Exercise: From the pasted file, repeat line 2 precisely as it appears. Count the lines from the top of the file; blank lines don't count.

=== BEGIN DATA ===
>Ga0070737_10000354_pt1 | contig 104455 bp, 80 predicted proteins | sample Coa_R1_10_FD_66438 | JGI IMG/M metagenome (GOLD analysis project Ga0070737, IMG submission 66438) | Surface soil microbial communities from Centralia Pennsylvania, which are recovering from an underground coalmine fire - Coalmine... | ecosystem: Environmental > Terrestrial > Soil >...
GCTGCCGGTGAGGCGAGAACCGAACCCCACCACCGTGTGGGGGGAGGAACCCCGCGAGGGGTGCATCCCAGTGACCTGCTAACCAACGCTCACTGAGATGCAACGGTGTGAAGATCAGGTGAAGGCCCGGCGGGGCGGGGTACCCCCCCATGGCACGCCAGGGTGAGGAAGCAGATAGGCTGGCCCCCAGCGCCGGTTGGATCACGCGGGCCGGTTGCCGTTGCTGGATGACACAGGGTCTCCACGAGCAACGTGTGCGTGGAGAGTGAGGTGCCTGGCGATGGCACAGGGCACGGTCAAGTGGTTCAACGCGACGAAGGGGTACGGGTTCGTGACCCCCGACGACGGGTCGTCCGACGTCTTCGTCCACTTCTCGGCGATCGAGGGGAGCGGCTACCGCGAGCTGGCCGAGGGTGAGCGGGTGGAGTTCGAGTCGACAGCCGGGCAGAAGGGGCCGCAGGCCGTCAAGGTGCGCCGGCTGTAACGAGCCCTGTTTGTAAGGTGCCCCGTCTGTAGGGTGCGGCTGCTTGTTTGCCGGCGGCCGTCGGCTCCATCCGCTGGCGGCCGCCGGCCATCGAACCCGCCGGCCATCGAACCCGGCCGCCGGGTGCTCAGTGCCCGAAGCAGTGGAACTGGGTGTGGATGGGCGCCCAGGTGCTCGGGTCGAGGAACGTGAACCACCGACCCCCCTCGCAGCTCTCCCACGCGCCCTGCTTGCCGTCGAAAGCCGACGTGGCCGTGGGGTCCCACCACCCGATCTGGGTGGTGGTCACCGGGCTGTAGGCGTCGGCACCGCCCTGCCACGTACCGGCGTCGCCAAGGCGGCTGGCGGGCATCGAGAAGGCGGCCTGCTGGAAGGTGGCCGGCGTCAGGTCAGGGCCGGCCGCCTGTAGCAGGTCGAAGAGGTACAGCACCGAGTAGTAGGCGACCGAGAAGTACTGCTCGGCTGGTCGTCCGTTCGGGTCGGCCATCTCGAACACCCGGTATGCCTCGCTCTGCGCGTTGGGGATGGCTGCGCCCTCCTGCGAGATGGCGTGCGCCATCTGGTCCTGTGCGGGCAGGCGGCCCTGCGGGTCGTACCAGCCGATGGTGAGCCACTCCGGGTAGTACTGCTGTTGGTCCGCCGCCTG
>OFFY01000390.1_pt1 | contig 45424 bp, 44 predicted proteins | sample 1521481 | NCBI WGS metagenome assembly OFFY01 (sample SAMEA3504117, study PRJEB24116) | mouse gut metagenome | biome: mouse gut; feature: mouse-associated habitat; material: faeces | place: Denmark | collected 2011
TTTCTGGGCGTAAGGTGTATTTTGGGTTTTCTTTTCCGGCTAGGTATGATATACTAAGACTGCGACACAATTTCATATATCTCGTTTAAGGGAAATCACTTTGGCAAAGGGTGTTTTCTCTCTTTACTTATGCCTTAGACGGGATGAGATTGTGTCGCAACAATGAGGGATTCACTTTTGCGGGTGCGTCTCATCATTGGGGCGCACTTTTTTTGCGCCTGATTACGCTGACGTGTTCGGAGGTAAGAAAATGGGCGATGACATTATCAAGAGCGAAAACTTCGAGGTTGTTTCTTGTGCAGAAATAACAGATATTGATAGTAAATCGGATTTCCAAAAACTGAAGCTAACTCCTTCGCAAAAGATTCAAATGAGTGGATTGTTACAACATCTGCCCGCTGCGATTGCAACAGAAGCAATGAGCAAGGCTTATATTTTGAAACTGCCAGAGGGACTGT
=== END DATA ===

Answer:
GCTGCCGGTGAGGCGAGAACCGAACCCCACCACCGTGTGGGGGGAGGAACCCCGCGAGGGGTGCATCCCAGTGACCTGCTAACCAACGCTCACTGAGATGCAACGGTGTGAAGATCAGGTGAAGGCCCGGCGGGGCGGGGTACCCCCCCATGGCACGCCAGGGTGAGGAAGCAGATAGGCTGGCCCCCAGCGCCGGTTGGATCACGCGGGCCGGTTGCCGTTGCTGGATGACACAGGGTCTCCACGAGCAACGTGTGCGTGGAGAGTGAGGTGCCTGGCGATGGCACAGGGCACGGTCAAGTGGTTCAACGCGACGAAGGGGTACGGGTTCGTGACCCCCGACGACGGGTCGTCCGACGTCTTCGTCCACTTCTCGGCGATCGAGGGGAGCGGCTACCGCGAGCTGGCCGAGGGTGAGCGGGTGGAGTTCGAGTCGACAGCCGGGCAGAAGGGGCCGCAGGCCGTCAAGGTGCGCCGGCTGTAACGAGCCCTGTTTGTAAGGTGCCCCGTCTGTAGGGTGCGGCTGCTTGTTTGCCGGCGGCCGTCGGCTCCATCCGCTGGCGGCCGCCGGCCATCGAACCCGCCGGCCATCGAACCCGGCCGCCGGGTGCTCAGTGCCCGAAGCAGTGGAACTGGGTGTGGATGGGCGCCCAGGTGCTCGGGTCGAGGAACGTGAACCACCGACCCCCCTCGCAGCTCTCCCACGCGCCCTGCTTGCCGTCGAAAGCCGACGTGGCCGTGGGGTCCCACCACCCGATCTGGGTGGTGGTCACCGGGCTGTAGGCGTCGGCACCGCCCTGCCACGTACCGGCGTCGCCAAGGCGGCTGGCGGGCATCGAGAAGGCGGCCTGCTGGAAGGTGGCCGGCGTCAGGTCAGGGCCGGCCGCCTGTAGCAGGTCGAAGAGGTACAGCACCGAGTAGTAGGCGACCGAGAAGTACTGCTCGGCTGGTCGTCCGTTCGGGTCGGCCATCTCGAACACCCGGTATGCCTCGCTCTGCGCGTTGGGGATGGCTGCGCCCTCCTGCGAGATGGCGTGCGCCATCTGGTCCTGTGCGGGCAGGCGGCCCTGCGGGTCGTACCAGCCGATGGTGAGCCACTCCGGGTAGTACTGCTGTTGGTCCGCCGCCTG